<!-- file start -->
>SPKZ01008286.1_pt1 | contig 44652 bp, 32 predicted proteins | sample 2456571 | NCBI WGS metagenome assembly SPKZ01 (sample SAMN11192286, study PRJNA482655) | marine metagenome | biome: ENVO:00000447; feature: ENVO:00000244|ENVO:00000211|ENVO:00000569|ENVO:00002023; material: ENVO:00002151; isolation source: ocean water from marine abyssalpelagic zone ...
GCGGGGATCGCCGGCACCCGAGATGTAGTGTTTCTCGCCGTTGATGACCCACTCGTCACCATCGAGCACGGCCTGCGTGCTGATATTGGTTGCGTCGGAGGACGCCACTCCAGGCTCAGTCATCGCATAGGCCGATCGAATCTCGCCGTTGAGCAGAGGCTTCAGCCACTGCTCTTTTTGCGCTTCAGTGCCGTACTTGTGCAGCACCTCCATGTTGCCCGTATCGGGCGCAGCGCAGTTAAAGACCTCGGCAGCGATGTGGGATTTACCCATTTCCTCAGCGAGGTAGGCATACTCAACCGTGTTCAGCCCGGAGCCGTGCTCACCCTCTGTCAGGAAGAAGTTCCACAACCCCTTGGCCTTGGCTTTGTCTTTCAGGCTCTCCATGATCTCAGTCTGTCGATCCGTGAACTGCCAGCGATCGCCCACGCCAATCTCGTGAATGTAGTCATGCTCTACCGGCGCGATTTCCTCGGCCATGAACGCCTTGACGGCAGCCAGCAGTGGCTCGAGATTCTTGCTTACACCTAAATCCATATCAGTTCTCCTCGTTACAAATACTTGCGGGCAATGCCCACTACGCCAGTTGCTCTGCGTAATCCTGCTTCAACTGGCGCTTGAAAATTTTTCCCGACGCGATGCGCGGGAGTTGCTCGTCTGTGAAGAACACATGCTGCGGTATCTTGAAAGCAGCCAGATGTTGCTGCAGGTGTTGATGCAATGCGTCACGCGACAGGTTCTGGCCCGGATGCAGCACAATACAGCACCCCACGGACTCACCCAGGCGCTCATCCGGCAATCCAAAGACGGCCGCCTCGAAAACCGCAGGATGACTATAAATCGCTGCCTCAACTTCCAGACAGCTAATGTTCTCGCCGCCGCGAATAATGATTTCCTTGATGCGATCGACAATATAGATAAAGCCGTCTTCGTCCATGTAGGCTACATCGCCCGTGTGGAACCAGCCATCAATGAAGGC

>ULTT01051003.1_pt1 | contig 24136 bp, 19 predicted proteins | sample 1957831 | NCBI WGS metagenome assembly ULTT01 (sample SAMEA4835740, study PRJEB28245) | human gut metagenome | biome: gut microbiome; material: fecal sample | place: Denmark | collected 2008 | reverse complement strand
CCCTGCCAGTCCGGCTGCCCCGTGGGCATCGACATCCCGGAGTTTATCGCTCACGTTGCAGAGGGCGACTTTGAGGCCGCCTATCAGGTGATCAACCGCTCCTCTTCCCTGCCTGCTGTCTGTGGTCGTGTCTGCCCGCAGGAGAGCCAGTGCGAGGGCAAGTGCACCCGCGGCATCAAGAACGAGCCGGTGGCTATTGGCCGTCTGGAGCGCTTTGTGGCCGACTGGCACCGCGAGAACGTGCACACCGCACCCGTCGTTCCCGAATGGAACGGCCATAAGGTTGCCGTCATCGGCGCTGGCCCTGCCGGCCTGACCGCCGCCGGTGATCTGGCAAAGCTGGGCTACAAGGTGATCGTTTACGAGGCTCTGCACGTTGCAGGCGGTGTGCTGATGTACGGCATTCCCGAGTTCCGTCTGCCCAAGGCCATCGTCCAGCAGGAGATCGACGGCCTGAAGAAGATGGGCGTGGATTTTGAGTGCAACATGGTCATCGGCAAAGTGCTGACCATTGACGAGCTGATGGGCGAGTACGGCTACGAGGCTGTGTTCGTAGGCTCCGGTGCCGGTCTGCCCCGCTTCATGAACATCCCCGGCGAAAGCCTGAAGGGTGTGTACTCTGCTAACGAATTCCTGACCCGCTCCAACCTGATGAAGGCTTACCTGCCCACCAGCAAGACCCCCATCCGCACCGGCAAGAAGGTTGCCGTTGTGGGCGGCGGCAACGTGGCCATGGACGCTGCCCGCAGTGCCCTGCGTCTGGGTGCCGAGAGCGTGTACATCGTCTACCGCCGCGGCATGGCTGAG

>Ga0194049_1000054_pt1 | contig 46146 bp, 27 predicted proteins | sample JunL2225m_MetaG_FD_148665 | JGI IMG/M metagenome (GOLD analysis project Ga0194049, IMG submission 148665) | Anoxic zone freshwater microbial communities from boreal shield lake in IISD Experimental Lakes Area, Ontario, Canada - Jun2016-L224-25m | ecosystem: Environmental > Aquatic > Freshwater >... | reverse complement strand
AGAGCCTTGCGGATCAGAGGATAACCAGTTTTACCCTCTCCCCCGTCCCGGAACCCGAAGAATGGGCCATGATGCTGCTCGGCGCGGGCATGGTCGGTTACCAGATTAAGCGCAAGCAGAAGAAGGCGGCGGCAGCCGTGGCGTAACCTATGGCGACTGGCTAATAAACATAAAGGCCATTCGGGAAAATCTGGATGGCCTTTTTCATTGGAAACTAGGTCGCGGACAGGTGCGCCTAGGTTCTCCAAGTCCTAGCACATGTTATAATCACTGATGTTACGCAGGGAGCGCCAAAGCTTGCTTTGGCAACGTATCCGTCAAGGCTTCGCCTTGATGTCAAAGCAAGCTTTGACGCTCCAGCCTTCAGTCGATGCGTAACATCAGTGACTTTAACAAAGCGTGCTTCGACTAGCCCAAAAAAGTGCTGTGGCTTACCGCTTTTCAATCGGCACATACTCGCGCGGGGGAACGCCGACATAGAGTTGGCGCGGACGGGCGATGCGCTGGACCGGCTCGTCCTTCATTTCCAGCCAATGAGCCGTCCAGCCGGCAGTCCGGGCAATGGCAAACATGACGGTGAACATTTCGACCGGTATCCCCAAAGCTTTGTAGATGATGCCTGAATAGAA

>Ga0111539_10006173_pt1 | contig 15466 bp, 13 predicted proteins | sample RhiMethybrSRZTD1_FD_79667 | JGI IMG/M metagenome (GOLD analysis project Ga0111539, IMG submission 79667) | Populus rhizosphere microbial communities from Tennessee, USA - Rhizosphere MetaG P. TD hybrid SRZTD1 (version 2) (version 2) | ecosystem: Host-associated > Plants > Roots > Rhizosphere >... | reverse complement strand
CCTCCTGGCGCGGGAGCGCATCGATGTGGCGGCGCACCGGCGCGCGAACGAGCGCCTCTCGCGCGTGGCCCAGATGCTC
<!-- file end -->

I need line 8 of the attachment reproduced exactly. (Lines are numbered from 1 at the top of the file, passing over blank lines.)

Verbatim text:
CCTCCTGGCGCGGGAGCGCATCGATGTGGCGGCGCACCGGCGCGCGAACGAGCGCCTCTCGCGCGTGGCCCAGATGCTC